Russian Socio-Ecological Union supports Norwegian colleagues in their fight against plans for oil extraction off the coast of northern Norway
In the near future, the Government of Norway will decide on whether to open up new areas in the north of Norway for oil and gas drilling. The sea areas off the coast of Lofoten, Vesterålen and Senja are among the most scenic and biodiveristy rich areas in Norway. Opening them up to oil and gas industry will not only put the valuable ecosystems at risk, but also further increase Norway's greenhouse gas emissions from a large and growing petroleum sector. RSEU supports Norwegian environmental non-governmental organizations in their fight against such a decision. RSEU signed a letter to the Prime Minister of Norway, asking him not to make a decision about opening the Lofoten Islands region for oil and gas production.
Letter to the Prime Minister of Norway
Mr. Jens Stoltenberg, Prime Minister of Norway
The Office of the Prime Minister
P.B. 8001 Dep
0030 OSLO NORWAY
We, the undersigned organizations, are writing to you to express our concerns about the plan to open up the areas outside Lofoten, Vesterålen and Senja for oil and gas activity, currently being considered by your Government.
Norway is seen by many to be a leader among industrialized nations in the process towards a just and effective international climate change agreement. Your commitment at COP 15 in Copenhagen to reduce emissions by up to 40 per cent from 1990 levels by 2020 is an example to other countries of the developed world. However, if emissions continue to grow from Norwegian oil and gas production, already the main contributor to the country's relatively high per capita emissions, Norway's commitment to combating climate change will be in doubt.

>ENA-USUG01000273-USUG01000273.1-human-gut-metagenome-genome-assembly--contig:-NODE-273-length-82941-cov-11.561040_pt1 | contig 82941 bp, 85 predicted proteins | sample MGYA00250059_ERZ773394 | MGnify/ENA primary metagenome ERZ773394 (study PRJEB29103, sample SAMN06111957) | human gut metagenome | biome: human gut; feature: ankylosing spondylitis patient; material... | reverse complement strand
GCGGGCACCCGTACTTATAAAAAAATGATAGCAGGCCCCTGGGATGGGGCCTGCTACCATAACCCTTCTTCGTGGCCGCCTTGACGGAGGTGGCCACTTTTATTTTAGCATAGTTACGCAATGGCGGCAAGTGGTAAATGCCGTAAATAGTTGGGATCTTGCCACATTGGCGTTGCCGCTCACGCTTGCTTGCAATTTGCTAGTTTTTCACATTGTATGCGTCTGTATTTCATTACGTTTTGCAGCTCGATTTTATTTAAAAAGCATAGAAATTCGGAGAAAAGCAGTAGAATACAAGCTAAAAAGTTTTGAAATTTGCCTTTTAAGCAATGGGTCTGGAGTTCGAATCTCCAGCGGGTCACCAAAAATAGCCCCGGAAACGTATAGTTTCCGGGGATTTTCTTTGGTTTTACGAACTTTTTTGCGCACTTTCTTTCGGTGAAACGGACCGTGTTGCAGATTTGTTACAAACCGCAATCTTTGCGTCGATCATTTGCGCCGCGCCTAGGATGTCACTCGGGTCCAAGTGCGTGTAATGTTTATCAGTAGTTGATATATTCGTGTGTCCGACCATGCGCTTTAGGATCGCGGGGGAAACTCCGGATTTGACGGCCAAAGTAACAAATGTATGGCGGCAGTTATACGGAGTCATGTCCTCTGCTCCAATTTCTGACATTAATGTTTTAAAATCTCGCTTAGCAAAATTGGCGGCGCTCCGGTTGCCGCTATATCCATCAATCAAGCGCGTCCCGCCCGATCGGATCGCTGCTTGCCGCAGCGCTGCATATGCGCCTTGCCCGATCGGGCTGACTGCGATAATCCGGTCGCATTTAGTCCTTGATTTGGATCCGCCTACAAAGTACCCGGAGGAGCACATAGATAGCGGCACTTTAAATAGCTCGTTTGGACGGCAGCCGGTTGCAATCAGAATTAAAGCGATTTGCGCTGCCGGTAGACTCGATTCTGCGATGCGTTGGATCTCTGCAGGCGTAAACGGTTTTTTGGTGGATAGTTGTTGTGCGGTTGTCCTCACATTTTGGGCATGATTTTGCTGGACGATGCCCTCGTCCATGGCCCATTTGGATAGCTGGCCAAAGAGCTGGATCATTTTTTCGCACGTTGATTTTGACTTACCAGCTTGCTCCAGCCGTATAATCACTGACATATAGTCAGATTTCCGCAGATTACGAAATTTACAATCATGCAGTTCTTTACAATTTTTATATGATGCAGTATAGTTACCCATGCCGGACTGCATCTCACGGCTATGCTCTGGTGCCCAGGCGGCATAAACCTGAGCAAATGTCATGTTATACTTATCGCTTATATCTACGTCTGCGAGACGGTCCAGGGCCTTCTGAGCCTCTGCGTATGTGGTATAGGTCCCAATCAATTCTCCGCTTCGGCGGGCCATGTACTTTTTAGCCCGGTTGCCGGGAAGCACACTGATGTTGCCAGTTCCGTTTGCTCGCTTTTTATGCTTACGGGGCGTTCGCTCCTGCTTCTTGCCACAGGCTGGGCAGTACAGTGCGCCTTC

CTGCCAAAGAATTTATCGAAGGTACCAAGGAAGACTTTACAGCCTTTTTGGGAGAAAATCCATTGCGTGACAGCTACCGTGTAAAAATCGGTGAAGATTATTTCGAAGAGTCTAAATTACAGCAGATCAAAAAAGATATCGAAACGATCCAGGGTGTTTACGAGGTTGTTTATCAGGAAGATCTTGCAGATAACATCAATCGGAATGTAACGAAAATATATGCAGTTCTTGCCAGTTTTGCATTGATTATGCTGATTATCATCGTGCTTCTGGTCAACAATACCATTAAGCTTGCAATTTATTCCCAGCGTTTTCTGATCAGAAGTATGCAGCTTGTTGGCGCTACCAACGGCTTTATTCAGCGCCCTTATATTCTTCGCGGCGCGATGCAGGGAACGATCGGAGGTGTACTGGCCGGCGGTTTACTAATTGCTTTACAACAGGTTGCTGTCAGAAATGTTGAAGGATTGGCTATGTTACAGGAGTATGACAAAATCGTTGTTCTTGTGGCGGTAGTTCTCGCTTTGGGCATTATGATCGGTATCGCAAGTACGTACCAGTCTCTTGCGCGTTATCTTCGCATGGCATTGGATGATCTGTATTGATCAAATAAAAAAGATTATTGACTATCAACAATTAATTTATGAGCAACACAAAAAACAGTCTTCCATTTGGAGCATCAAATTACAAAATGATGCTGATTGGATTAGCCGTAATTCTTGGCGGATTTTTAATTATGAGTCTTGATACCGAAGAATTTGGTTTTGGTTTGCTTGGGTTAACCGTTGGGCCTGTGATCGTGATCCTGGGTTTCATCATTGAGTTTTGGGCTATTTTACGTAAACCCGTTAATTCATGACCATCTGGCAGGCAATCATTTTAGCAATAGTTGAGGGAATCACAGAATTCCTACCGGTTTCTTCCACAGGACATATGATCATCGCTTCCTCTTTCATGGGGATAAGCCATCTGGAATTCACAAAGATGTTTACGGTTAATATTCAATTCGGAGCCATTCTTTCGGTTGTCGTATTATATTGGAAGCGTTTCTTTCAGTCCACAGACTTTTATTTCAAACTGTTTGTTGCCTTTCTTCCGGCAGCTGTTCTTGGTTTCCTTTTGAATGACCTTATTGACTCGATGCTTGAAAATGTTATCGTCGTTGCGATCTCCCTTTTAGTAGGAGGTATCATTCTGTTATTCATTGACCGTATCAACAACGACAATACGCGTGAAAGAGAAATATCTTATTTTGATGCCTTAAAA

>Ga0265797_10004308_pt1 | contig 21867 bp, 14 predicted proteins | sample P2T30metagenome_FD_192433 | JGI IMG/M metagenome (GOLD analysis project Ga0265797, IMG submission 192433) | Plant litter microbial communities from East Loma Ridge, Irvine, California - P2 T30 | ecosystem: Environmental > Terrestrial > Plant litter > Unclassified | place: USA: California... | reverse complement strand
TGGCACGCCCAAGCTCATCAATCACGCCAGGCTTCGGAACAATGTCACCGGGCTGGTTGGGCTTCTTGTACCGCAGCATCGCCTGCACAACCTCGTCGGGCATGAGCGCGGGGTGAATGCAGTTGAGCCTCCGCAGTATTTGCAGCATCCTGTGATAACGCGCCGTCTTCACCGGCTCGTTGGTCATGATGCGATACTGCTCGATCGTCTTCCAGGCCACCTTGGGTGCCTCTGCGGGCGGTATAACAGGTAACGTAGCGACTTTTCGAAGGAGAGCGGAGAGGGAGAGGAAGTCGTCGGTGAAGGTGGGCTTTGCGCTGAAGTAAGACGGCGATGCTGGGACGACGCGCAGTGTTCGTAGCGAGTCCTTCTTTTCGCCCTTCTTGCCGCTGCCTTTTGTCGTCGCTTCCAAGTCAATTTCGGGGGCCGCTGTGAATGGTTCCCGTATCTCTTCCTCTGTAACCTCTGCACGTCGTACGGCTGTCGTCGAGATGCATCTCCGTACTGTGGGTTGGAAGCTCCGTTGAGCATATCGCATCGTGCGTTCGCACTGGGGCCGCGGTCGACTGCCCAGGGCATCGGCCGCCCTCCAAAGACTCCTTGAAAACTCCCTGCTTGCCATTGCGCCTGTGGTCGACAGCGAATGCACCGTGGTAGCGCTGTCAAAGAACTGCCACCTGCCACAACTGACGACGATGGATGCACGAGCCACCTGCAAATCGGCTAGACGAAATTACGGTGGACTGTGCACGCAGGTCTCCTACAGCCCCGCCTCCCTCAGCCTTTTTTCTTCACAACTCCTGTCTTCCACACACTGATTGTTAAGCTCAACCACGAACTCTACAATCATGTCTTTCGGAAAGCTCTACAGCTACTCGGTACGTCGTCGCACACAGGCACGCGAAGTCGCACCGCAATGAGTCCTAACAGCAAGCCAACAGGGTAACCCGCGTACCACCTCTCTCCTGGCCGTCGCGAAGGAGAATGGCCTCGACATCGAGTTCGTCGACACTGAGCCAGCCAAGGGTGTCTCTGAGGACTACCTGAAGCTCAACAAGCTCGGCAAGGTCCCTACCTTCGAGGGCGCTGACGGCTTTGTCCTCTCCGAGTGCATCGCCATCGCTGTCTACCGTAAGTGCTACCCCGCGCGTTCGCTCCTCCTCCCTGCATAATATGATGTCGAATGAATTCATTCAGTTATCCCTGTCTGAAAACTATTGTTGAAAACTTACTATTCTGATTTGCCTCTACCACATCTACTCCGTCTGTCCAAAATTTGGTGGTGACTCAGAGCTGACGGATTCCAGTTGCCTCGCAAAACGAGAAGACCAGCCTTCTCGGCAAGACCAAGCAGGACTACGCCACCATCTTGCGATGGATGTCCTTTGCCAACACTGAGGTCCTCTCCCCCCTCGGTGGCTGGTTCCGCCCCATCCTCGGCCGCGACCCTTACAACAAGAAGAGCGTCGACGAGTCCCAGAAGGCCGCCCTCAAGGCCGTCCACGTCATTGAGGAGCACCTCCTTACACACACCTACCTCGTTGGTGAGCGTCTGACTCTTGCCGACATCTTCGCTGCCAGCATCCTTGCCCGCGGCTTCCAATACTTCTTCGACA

If the world is to be effective in preventing dangerous climate change, a large portion of the available fossil fuels will have to be left in the ground. Even if the dirtiest fuels such as coal and unconventional oil are left untapped, the world's proven and recoverable oil and gas reserves are still large enough to pose a significant risk for a global temperature rise of more than 2˚C. Opening new areas to oil and gas activity will bring the world further away from the goal of limiting global temperature rise to 2˚C or lower levels.
In this situation, avoiding oil and gas activity in some of the world's most sensitive and biodiversity rich ecosystems should be an easy choice. The pristine areas offshore of the Lofoten, Vesterålen and Senja archipelagos in the North of Norway, are among these valuable ecosystems. The area holds unique cold-water reefs, pods of sperm whales and killer whales, some of the largest seabird colonies in Europe as well as being the spawning grounds of the largest remaining cod stock in the world. We support the call of local fisheries organizations and environmental groups for these areas to be protected from the risks and emissions associated with oil and gas activity.
We, the undersigned organizations, represent a broad range of environmental organizations, social movements and other civil society organizations. Many of us are involved in our own struggles to keep dirty fossil fuels such as coal or tar sands in the ground, or to ensure a cleaner and safer operation of oil and gas production. If Norway, as one of the richest countries in the world, were to show that not even the valuable and unique areas of Lofoten, Vesterålen and Senja are "off limits" for the oil and gas industry, it would set a disappointing precedent internationally, and make it harder for us to argue for stronger restrictions on oil and gas activity from our governments.
Sir, you have personally pointed out that reducing emissions from deforestation and forest degradation is among the fastest ways of reducing global emissions, because keeping the forest standing requires no new technology. We would like to remind you that keeping undiscovered oil and gas in the ground similarly requires no costly or technologically advanced measures. In the case of Lofoten, Vesterålen and Senja it would also yield many of the same co-benefits for biodiversity and local communities as will reducing emissions from deforestation.
We ask you to live up to Norway's reputation as a leader in environmental issues and a strong supporter of keeping global temperature rise below 2˚C. We ask that your government protect the areas of Lofoten, Vesterålen and Senja against oil and gas activity.
With best regards,